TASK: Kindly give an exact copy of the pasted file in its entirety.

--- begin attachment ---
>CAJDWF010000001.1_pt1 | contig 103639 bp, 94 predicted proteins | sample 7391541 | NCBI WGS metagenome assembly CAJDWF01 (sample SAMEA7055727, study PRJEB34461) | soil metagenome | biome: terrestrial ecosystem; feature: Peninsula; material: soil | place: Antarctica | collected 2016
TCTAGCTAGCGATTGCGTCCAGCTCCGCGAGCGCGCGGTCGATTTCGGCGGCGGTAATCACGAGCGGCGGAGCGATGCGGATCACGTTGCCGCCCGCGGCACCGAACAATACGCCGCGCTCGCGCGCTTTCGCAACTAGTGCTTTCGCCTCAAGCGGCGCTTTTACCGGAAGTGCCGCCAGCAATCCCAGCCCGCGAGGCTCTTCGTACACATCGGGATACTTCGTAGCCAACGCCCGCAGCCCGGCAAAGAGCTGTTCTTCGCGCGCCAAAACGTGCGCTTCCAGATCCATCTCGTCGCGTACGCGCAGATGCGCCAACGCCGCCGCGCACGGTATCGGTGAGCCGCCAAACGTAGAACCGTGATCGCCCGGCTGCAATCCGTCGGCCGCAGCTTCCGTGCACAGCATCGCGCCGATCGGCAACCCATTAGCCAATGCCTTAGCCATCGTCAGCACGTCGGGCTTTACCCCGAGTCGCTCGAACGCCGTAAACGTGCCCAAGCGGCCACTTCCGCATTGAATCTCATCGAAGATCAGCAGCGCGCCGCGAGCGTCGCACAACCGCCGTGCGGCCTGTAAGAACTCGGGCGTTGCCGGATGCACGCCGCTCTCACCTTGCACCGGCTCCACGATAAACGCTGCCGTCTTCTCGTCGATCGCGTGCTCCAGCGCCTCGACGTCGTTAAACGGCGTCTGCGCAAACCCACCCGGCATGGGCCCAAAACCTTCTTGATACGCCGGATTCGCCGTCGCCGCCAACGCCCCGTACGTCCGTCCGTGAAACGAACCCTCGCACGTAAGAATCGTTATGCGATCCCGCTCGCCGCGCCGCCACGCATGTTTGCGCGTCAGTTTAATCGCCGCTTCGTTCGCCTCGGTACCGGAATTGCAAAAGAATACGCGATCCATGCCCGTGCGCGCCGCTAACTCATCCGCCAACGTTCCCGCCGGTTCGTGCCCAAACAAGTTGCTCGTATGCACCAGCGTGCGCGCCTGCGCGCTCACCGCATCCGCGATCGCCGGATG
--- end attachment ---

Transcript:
>CAJDWF010000001.1_pt1 | contig 103639 bp, 94 predicted proteins | sample 7391541 | NCBI WGS metagenome assembly CAJDWF01 (sample SAMEA7055727, study PRJEB34461) | soil metagenome | biome: terrestrial ecosystem; feature: Peninsula; material: soil | place: Antarctica | collected 2016
TCTAGCTAGCGATTGCGTCCAGCTCCGCGAGCGCGCGGTCGATTTCGGCGGCGGTAATCACGAGCGGCGGAGCGATGCGGATCACGTTGCCGCCCGCGGCACCGAACAATACGCCGCGCTCGCGCGCTTTCGCAACTAGTGCTTTCGCCTCAAGCGGCGCTTTTACCGGAAGTGCCGCCAGCAATCCCAGCCCGCGAGGCTCTTCGTACACATCGGGATACTTCGTAGCCAACGCCCGCAGCCCGGCAAAGAGCTGTTCTTCGCGCGCCAAAACGTGCGCTTCCAGATCCATCTCGTCGCGTACGCGCAGATGCGCCAACGCCGCCGCGCACGGTATCGGTGAGCCGCCAAACGTAGAACCGTGATCGCCCGGCTGCAATCCGTCGGCCGCAGCTTCCGTGCACAGCATCGCGCCGATCGGCAACCCATTAGCCAATGCCTTAGCCATCGTCAGCACGTCGGGCTTTACCCCGAGTCGCTCGAACGCCGTAAACGTGCCCAAGCGGCCACTTCCGCATTGAATCTCATCGAAGATCAGCAGCGCGCCGCGAGCGTCGCACAACCGCCGTGCGGCCTGTAAGAACTCGGGCGTTGCCGGATGCACGCCGCTCTCACCTTGCACCGGCTCCACGATAAACGCTGCCGTCTTCTCGTCGATCGCGTGCTCCAGCGCCTCGACGTCGTTAAACGGCGTCTGCGCAAACCCACCCGGCATGGGCCCAAAACCTTCTTGATACGCCGGATTCGCCGTCGCCGCCAACGCCCCGTACGTCCGTCCGTGAAACGAACCCTCGCACGTAAGAATCGTTATGCGATCCCGCTCGCCGCGCCGCCACGCATGTTTGCGCGTCAGTTTAATCGCCGCTTCGTTCGCCTCGGTACCGGAATTGCAAAAGAATACGCGATCCATGCCCGTGCGCGCCGCTAACTCATCCGCCAACGTTCCCGCCGGTTCGTGCCCAAACAAGTTGCTCGTATGCACCAGCGTGCGCGCCTGCGCGCTCACCGCATCCGCGATCGCCGGATG